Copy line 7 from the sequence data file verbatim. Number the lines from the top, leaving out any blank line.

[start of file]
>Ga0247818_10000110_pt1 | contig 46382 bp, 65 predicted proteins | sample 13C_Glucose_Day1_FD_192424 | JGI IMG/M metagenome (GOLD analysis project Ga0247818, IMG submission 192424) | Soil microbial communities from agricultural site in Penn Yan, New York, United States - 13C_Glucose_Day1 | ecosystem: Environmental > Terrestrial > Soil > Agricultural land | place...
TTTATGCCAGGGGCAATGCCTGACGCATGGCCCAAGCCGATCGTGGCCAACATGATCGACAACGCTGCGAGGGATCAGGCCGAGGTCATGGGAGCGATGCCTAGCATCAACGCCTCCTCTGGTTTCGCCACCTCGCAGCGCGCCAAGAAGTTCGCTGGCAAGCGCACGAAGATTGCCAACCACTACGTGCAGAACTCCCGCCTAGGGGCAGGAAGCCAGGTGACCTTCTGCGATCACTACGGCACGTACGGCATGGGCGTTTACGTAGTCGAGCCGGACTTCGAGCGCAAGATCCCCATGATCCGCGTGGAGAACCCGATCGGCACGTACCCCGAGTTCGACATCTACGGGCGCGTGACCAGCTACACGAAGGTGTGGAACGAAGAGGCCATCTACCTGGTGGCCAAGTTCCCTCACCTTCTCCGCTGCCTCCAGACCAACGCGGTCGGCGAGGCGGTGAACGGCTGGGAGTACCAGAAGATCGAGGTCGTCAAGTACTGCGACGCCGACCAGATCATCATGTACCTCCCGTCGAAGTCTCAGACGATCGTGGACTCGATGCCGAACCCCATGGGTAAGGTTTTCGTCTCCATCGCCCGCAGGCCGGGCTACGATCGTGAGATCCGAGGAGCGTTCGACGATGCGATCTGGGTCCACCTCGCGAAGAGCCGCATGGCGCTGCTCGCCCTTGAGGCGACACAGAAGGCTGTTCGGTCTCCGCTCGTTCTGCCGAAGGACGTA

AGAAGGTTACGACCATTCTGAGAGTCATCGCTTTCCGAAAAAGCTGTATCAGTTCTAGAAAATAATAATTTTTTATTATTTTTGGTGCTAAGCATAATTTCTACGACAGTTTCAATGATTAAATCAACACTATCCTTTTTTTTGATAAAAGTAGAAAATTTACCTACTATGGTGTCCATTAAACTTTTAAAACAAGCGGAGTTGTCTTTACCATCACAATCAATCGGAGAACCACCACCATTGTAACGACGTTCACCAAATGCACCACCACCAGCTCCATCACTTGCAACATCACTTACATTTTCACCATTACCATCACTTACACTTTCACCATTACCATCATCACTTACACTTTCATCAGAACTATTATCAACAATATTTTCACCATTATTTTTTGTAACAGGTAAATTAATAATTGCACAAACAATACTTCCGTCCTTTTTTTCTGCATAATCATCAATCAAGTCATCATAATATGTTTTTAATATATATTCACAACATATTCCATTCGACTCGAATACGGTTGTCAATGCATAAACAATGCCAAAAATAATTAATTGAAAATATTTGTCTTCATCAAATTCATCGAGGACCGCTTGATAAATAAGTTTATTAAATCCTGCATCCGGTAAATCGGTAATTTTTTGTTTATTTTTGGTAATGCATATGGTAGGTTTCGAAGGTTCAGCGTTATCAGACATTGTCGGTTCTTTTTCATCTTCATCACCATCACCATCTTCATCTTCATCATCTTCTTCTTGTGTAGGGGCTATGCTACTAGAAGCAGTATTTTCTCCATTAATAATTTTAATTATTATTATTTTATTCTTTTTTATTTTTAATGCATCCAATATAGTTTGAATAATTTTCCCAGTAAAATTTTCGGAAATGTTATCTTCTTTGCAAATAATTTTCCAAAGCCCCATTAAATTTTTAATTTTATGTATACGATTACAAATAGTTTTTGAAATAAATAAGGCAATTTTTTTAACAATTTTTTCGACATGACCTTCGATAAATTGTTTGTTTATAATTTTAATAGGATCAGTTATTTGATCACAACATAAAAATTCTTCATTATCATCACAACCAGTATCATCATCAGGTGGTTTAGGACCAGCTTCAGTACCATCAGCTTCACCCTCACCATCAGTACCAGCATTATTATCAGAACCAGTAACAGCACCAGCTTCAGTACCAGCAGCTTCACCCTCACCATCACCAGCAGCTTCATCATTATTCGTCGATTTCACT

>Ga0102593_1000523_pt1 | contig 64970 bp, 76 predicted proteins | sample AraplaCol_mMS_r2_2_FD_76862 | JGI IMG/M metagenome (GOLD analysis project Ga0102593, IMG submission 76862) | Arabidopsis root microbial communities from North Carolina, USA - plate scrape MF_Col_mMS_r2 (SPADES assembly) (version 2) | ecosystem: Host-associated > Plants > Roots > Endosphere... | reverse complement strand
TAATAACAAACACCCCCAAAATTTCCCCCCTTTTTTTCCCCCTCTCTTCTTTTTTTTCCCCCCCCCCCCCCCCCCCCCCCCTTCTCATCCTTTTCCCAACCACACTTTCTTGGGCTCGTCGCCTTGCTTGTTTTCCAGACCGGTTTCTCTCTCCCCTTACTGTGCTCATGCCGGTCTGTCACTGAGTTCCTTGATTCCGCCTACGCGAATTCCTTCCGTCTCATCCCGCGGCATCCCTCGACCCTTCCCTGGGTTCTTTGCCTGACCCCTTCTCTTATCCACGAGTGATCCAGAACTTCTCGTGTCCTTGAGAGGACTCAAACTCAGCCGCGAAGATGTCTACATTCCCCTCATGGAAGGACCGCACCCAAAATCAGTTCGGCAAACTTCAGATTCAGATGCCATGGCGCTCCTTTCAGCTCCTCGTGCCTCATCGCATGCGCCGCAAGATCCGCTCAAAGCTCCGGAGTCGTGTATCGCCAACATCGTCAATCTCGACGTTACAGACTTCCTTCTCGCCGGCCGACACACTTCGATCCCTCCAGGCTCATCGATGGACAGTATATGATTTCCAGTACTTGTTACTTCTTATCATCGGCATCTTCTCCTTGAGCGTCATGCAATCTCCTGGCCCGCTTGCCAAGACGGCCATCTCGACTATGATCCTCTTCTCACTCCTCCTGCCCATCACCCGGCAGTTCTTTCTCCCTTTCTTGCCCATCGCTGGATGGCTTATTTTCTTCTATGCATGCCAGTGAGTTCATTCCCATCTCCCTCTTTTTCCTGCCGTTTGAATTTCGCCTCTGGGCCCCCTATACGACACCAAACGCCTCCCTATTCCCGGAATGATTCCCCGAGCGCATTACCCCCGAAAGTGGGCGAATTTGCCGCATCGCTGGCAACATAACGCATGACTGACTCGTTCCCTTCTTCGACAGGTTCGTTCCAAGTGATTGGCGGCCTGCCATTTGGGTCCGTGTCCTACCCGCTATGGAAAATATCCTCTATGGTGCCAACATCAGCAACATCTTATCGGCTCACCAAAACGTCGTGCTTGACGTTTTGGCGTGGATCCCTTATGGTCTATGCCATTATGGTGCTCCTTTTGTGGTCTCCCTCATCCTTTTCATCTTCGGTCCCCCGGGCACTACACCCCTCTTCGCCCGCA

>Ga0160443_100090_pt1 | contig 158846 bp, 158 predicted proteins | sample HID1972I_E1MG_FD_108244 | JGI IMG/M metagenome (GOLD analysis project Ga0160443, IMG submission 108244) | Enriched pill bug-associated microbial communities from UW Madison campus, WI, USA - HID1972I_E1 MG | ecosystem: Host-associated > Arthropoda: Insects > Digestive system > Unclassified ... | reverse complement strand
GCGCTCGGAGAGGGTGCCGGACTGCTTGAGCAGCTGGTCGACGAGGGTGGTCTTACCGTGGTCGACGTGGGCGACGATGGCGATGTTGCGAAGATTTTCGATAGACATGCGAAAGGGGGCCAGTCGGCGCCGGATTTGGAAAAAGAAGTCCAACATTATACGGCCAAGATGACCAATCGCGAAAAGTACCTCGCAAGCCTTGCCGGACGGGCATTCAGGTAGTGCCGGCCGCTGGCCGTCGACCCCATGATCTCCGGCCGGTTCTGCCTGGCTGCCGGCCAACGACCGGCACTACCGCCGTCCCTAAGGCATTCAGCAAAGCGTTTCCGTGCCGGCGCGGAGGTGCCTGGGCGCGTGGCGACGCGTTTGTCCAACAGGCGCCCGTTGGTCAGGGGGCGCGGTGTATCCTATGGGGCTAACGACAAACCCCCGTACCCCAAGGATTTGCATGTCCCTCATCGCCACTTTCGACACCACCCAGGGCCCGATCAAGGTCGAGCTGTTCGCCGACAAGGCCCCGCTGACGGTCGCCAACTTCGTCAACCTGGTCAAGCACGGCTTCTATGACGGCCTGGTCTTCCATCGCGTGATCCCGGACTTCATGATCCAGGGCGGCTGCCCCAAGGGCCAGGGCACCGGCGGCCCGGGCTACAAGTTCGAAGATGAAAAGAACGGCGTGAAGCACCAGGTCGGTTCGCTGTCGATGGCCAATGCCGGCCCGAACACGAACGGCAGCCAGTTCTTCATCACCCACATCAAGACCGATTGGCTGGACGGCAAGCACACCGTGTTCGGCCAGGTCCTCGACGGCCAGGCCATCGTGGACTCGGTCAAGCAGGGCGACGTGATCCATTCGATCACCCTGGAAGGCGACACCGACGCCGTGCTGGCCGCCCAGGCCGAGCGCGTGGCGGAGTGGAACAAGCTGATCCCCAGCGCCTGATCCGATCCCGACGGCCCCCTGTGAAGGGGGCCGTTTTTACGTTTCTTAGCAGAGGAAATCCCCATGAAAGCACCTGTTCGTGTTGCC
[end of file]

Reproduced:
GCGCTCGGAGAGGGTGCCGGACTGCTTGAGCAGCTGGTCGACGAGGGTGGTCTTACCGTGGTCGACGTGGGCGACGATGGCGATGTTGCGAAGATTTTCGATAGACATGCGAAAGGGGGCCAGTCGGCGCCGGATTTGGAAAAAGAAGTCCAACATTATACGGCCAAGATGACCAATCGCGAAAAGTACCTCGCAAGCCTTGCCGGACGGGCATTCAGGTAGTGCCGGCCGCTGGCCGTCGACCCCATGATCTCCGGCCGGTTCTGCCTGGCTGCCGGCCAACGACCGGCACTACCGCCGTCCCTAAGGCATTCAGCAAAGCGTTTCCGTGCCGGCGCGGAGGTGCCTGGGCGCGTGGCGACGCGTTTGTCCAACAGGCGCCCGTTGGTCAGGGGGCGCGGTGTATCCTATGGGGCTAACGACAAACCCCCGTACCCCAAGGATTTGCATGTCCCTCATCGCCACTTTCGACACCACCCAGGGCCCGATCAAGGTCGAGCTGTTCGCCGACAAGGCCCCGCTGACGGTCGCCAACTTCGTCAACCTGGTCAAGCACGGCTTCTATGACGGCCTGGTCTTCCATCGCGTGATCCCGGACTTCATGATCCAGGGCGGCTGCCCCAAGGGCCAGGGCACCGGCGGCCCGGGCTACAAGTTCGAAGATGAAAAGAACGGCGTGAAGCACCAGGTCGGTTCGCTGTCGATGGCCAATGCCGGCCCGAACACGAACGGCAGCCAGTTCTTCATCACCCACATCAAGACCGATTGGCTGGACGGCAAGCACACCGTGTTCGGCCAGGTCCTCGACGGCCAGGCCATCGTGGACTCGGTCAAGCAGGGCGACGTGATCCATTCGATCACCCTGGAAGGCGACACCGACGCCGTGCTGGCCGCCCAGGCCGAGCGCGTGGCGGAGTGGAACAAGCTGATCCCCAGCGCCTGATCCGATCCCGACGGCCCCCTGTGAAGGGGGCCGTTTTTACGTTTCTTAGCAGAGGAAATCCCCATGAAAGCACCTGTTCGTGTTGCC